See our annual rankings of the most celebrated work, marketers and agencies, plus insights from the winners.
For the Brady Foundation, McCann New York introduces a new way to make your voice count -- by using it to sign a petition against gun violence. Billed as the first-ever "audio petition," the site lets you "sign" your name orally. You can view the petition and hear who has signed it, add your own voice, download an app to recruit others, and even get the site to call Congress for you. The petition hopes to pressure members of the government to support legislation extending Brady background checks to gun sales. Plenty of famous people have added their voices -- Tony Bennett, man of the golden vocals, was one of the first signers.
In Italy, Philadelphia Cream Cheese proved that it really does listen to, and communicate with, its fans on Facebook by creating a brand new lactose-free variant. The brand was responding to four lactose-intolerant customers who happened to post on the brand's Facebook page about the lack of a lactose-free version of the cream cheese snack. The posts were in September last year; by this November, the brand had created the new product and it's now available throughout Italy. Agency Proximity BBDO and client Mondelez claim it's the first time a new food product has been created due to a Facebook request.
Adidas recently debuted its official FIFA World Cup 2014 ball Brazuca with much fanfare, and now Nike, too, presents its own brightly colored orb, the Ordem Football, in this charming film starring Wayne Rooney, one of the football pros who starred in the brand's much-celebrated 2010 World Cup campaign "Write the Future." Created in-house at Nike and produced out of Great Guns, the spot shows Mr. Rooney stepping out onto new turf -- a golf course -- and going head to head with pro golfer Rory McIlroy. For unfamiliar ground, the football athlete's got impressive skills, even skipping the ball over a water trap.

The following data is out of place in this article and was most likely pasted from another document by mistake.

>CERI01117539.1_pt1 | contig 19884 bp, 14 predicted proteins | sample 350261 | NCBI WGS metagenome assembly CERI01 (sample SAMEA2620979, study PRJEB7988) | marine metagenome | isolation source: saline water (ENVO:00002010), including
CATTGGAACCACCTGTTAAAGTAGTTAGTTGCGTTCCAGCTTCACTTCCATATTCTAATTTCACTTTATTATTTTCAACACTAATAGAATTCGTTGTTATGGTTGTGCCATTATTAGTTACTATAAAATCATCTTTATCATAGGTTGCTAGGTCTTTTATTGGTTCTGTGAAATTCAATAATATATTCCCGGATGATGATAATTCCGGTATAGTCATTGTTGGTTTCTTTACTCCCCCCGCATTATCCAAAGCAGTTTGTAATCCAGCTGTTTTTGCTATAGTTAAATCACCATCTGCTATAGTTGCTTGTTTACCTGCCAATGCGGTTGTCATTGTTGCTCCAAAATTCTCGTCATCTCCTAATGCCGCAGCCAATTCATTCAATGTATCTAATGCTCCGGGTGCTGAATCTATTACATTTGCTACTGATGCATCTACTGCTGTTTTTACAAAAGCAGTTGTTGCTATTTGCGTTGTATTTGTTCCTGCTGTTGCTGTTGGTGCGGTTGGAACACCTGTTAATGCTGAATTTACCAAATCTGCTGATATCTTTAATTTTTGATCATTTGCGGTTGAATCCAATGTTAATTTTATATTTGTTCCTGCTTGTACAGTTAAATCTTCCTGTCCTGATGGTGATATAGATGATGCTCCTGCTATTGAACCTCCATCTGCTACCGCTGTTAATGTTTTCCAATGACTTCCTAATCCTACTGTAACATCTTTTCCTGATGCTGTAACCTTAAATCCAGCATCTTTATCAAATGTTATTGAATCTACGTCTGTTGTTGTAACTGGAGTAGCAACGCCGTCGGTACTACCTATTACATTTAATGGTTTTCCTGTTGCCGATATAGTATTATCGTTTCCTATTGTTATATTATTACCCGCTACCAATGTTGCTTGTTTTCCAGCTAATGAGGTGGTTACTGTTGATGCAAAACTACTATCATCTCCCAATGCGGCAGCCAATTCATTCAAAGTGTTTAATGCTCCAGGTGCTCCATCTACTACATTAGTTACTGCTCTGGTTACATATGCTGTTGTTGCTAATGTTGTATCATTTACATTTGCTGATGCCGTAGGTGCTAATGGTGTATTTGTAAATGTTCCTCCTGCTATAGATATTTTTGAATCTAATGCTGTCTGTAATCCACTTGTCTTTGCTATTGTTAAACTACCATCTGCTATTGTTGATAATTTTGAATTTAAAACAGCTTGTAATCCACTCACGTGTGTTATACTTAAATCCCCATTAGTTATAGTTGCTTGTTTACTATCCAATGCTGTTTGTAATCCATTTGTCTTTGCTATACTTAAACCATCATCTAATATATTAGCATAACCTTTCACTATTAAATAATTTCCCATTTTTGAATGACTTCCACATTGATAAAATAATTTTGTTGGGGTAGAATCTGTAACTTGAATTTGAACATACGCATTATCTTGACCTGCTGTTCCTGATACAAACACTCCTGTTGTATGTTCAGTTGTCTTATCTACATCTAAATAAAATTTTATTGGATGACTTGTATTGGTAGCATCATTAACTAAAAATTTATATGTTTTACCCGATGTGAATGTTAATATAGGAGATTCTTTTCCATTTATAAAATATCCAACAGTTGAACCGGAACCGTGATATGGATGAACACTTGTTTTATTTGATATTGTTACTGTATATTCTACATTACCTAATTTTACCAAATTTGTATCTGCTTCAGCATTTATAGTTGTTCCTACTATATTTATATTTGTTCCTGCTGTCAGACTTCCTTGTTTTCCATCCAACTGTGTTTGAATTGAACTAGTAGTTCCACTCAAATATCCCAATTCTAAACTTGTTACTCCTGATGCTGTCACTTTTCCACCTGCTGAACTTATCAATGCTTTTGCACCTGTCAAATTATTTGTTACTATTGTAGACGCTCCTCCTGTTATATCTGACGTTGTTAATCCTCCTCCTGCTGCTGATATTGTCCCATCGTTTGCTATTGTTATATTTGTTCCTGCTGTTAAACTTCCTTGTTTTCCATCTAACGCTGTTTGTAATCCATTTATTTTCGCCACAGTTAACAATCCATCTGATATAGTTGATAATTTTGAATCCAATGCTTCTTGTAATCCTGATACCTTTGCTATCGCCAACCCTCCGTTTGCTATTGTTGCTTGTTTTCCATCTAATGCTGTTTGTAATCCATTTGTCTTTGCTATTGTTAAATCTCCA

With much fanfare, adidas has unveiled Brazuca, the official match ball of the 2014 World Cup. The ball boasts a colorful all-over swirl of red, blue, green and black. The pattern suggests the traditional multicolored wish bracelets often seen on the wrists of Brazilians. It's also meant to reflect the fun and energy associated with the sport in Brazil.
The U.K. continues to prove that it has the best that Christmas marketing to offer. Following blockbuster campaigns from John Lewis, M&S and more, retailer Harvey Nichols hits one more out of the park, this time to promote their brilliant cheap gifts collection -- a series of products like gravel in a tin, or a couple of rubber bands, branded with "Sorry, I Spent it On Myself," the company's sly way of telling you not to go spending your hard-earned moolah on friends or family, but save it for a much more deserving recipient. The collection was previewed in a film by adam&eve DDB, which now debuts a spot that features the gift-giving itself. As people receive their very cheap gifts, they're confronted by the givers, who flash, subtly, what they ended up getting for themselves. Featuring terrifically restrained performances, the effort was directed by Outsider's James Rouse.
Media: Print & Design
Last week, on the busiest travel day of the year, Zappos brought a delightful surprise to weary airplane passengers on what's come to be known as the worst travel day of the year, Thanksgiving eve. At Houston's George Bush Intercontinental Airport, American Airlines travelers going to fetch their suitcases found a baggage claim like no other. Zappos, working with its agency Mullen Boston, transformed the moving carousel into a Wheel of Fortune-style game--in which everyone came out a winner. Here's a recap of the day's events. Read last week's full story on Zappos' Thanksgiving surprise here.
Animation studio and production company Pysop is parterning with the Against Malaria Foundation for "Nightmare: Malaria," a beautifully directed game for iOS and Android that was created via Psyop's non-profit arm, Establishment for the Greater Good. The game will drop players into the blood (pleasant!) of a young girl with malaria -- the idea is to get through 18 level of feverish visuals to avoid killer mosquitos, collect tokens and hide within mosquito nets.